Meme As Vehicular Gift To Find A Human Aura

Stopped by the lovely Miss Mayjah’s blog this morning and found this meme-slash-call-to-action:

“If you know me at all, you know I’m a sucker for memes. Anika of Faboo Mama fame posted on Twitter about this Flickr meme and, well, you can guess the rest. Here’s what she said: ‘It works like this: if you use Flickr, go to the sixth page of your photostream and pick the sixth picture there, then post it to your blog.'”

So, I did. And I’m quite pleased with what I found:

This is my grandmother (my father’s mother, the one who recently died) in a snowy Chicago, 1948. I think it’s one of the most beautiful photographs I’ve ever seen, to be honest. And to boot, I adore her hat.

It’s been funny writing lately. As you may have noticed, most of the posts here on SFLS have been images. I suppose that, with her death and then the holidays, I’ve been moving into other mediums to express myself…which I do from time to time. I’ve also been reading the letters and the journals that she saved.

Dr. M, on Tuesday said, “What a unique and strange gift she gave you.”

Anyway, this is really why I love memes. When I think I’m just too overwhelmed with information (I’ve learned quite a bit in the last week from my grandmother’s journal and her diligently labeled photographs), along comes a little vehicle that makes it easier to approach the meat of the subject I want to write about.

That’s a little gift, too, I think.

I’m not quite ready to write and share about everything I’ve learned from Grandma’s photographs and journals and letters. So much of it is painful, and some of it is a true “family secret” revolving around her first husband (my father’s father).

Sometimes I think I’m not supposed to have the information, the records that I do…but then, who else would they be left for? Certainly, I am the archivist in the family.

So, was I “meant” to be the one who took them? I do know that this legacy she left, it will survive while I have it.

I have this inclination towards preservation. Even artwork I’ve made and then “killed” — like an installation/effigy of Jacques Cousteau I made during the Barn Aesthetic Collective days in Santa Cruz — has a record: photographs, accounts.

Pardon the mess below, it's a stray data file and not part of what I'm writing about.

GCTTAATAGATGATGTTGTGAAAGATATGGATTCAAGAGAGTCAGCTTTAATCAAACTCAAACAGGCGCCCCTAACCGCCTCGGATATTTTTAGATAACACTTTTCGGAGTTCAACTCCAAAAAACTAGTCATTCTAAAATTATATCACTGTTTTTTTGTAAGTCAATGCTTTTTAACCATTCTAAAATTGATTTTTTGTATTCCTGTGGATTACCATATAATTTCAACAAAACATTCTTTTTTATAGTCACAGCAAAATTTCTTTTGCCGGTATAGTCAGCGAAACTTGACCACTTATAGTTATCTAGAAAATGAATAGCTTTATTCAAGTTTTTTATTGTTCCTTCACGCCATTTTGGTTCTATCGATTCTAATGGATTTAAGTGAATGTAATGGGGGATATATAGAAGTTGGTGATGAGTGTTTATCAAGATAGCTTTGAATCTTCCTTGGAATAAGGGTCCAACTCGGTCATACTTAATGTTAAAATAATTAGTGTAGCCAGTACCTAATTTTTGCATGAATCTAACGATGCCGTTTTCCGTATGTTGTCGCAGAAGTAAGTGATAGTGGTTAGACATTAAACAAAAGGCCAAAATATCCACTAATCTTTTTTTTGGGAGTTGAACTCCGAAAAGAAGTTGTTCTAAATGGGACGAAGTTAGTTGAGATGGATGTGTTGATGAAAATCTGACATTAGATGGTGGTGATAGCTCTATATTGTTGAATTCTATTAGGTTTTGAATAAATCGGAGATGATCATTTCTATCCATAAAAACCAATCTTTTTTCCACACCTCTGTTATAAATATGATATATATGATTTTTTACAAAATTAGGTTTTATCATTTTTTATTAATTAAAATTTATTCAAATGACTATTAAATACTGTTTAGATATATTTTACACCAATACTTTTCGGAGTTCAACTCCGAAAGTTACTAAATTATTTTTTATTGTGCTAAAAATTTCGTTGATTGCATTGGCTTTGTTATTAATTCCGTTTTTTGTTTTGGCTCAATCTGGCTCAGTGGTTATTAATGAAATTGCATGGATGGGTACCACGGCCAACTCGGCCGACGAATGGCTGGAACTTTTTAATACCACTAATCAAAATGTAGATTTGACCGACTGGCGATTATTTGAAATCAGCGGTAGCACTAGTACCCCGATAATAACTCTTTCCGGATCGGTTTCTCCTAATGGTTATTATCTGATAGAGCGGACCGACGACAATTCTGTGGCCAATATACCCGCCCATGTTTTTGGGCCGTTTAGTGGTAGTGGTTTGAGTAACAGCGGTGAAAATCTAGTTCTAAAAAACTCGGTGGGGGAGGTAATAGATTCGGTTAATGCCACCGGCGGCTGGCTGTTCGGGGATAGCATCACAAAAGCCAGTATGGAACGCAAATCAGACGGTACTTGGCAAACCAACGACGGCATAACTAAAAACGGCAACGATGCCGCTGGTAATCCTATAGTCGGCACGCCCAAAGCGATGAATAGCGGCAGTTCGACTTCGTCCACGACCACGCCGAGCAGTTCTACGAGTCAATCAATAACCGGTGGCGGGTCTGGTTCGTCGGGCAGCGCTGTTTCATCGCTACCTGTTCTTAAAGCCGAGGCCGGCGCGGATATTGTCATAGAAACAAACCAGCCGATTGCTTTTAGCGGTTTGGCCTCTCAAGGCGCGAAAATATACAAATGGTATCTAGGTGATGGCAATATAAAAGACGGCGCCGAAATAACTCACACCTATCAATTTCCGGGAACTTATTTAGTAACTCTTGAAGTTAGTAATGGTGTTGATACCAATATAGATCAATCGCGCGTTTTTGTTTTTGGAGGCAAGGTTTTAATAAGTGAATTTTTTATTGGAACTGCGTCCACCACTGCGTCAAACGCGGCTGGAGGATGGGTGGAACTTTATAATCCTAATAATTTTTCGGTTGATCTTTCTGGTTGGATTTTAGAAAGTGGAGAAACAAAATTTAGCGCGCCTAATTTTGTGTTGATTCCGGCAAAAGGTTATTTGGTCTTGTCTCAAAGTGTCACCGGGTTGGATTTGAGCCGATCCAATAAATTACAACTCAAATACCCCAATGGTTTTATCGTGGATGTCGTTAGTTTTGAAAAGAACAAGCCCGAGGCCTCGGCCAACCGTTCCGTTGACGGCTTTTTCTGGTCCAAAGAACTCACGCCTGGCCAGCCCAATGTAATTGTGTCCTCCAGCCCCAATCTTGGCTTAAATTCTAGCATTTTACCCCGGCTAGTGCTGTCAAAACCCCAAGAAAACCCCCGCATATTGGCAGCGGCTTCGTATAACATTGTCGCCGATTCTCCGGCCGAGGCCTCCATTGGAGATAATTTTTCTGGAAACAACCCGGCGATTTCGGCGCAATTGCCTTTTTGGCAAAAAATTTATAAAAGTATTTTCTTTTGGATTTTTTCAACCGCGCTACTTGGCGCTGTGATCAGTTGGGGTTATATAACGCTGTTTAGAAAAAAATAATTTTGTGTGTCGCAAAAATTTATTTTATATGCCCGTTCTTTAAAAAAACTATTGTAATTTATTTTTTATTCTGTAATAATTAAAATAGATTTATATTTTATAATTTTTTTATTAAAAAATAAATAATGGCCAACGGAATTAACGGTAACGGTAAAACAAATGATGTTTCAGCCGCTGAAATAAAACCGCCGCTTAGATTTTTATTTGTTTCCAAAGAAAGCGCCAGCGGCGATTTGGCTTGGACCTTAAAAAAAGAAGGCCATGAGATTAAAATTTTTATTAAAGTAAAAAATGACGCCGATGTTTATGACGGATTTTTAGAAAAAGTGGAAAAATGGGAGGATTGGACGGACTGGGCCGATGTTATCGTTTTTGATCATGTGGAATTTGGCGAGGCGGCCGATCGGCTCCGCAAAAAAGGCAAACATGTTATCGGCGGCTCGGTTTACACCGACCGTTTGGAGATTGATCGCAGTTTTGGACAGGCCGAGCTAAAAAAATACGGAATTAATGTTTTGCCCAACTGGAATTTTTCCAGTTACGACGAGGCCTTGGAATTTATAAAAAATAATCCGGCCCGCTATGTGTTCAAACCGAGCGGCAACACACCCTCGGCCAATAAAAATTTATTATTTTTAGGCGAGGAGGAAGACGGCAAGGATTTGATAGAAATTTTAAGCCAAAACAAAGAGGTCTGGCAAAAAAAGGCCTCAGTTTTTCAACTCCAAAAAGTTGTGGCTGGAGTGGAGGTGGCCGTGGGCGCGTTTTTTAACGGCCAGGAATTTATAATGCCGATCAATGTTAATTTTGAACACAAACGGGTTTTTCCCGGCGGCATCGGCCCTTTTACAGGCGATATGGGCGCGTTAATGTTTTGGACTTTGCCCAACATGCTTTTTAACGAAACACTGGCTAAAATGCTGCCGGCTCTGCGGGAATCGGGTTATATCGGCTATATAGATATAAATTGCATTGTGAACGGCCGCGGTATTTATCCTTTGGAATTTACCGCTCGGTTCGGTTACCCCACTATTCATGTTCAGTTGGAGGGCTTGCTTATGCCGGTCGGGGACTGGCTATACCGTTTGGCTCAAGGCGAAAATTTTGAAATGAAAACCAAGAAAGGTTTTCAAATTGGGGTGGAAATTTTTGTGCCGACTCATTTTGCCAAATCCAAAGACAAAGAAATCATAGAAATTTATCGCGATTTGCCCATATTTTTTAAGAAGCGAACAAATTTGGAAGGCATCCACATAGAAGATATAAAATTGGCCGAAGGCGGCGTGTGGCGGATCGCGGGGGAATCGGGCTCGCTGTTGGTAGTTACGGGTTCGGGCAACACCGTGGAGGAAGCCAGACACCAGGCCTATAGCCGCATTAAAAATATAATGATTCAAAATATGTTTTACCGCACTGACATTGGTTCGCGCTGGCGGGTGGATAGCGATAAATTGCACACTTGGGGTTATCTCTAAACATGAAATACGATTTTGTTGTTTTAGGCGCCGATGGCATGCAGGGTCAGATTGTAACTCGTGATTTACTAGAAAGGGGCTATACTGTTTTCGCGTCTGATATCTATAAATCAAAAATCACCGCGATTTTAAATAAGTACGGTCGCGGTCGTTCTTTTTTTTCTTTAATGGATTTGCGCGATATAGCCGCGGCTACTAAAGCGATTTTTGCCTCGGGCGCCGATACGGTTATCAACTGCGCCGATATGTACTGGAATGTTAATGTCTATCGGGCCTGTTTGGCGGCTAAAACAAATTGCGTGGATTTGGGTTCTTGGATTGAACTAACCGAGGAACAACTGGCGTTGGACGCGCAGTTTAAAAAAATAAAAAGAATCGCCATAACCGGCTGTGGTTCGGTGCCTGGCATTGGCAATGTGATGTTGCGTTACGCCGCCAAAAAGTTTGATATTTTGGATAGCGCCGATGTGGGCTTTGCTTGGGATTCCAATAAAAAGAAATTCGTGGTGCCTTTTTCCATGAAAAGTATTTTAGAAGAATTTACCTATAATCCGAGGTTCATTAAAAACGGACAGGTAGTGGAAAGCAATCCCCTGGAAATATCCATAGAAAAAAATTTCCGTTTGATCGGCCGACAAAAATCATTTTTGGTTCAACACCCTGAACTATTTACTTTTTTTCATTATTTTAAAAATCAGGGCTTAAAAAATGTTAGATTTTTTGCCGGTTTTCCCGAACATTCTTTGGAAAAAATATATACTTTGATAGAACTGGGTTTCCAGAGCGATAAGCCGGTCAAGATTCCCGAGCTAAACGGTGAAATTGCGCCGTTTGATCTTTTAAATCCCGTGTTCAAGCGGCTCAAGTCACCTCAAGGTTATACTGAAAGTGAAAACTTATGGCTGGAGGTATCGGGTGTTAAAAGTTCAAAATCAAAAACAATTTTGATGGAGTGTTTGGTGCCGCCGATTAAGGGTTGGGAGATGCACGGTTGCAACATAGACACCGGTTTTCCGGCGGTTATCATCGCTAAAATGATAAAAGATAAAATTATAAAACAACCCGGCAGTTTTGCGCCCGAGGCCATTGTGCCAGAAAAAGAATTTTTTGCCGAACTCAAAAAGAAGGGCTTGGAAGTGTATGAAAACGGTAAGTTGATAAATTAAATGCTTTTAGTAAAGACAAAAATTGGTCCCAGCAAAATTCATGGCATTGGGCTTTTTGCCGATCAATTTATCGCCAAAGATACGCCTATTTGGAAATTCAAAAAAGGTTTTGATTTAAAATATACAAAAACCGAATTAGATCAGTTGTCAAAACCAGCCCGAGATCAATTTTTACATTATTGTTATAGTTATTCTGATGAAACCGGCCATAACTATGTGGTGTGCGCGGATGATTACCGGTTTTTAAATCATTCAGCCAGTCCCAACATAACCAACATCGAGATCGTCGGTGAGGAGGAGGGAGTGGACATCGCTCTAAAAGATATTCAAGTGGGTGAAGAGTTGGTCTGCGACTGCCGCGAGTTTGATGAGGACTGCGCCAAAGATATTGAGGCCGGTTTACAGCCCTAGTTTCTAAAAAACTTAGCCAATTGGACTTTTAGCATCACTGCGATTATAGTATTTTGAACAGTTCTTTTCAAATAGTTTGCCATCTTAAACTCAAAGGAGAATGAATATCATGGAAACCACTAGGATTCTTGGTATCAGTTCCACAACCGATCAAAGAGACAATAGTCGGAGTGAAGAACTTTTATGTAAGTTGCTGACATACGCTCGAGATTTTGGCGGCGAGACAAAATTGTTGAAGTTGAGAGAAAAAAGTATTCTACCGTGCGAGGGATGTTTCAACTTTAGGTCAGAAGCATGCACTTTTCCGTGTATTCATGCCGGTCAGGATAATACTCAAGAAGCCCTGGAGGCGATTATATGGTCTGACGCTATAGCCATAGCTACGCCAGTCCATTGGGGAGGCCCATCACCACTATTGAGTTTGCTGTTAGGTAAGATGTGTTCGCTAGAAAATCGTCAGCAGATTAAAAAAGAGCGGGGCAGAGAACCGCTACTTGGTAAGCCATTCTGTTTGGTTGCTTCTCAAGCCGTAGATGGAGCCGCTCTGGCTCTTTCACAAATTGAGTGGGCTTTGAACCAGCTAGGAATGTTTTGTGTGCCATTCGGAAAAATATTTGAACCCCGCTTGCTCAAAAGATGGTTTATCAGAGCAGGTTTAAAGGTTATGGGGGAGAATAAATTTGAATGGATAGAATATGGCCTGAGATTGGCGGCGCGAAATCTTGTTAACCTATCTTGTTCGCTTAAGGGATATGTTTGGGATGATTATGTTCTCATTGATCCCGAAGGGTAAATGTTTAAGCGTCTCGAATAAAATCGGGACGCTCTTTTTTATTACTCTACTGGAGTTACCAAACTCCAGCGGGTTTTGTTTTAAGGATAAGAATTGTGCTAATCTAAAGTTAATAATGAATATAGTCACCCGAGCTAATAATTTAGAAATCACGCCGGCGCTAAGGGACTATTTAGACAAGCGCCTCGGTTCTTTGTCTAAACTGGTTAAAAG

I hang onto these. And now, the internet/technology is this best/worst means of preservation and archival tendencies. Best because it’s so easy. I scan, I write, I record and it’s in this cloud forever.

But possibly worst because we care less about the original things and their aura? And (argh!) here’s where I find myself going back yet again to “Art in the Age of Mechanical Reproduction”. I am so terribly doomed by the Frankfurt School, Benjamin and Adorno (thanks a lot, formal edu-ma-cation).

Does this all draw back to our need for connection with other people? A need so thirsty that we even look for it in the life-ness or the aliveness of things, which are, after all, testaments to the aliveness of a real, live person. Is it the original painting that has the aura, or the testament the original painting holds as being closer to the artist, and the artist as a person. Those were his brushstrokes?

The journals weren’t hidden. They stood on her library shelf in plain view. And, myself being a writer, I can tell she wrote for an audience. Grandma’s accounts were detailed, but short and mostly bereft of her own emotion, thoughts and examination of herself. Her feelings.

What it’s ending up doing is making me learn some about empathy. There are so many people in my life where I know it would help me (and most likely, if only as a side-effect, them) to feel more empathy towards (or with). Certainly my grandmother. Certainly my father. My mother. My sisters. Jack.

I’ll just breathe for now and take the lessons one at a time, as they come. Assuring myself that it is what it is, and everything is the way it should be.


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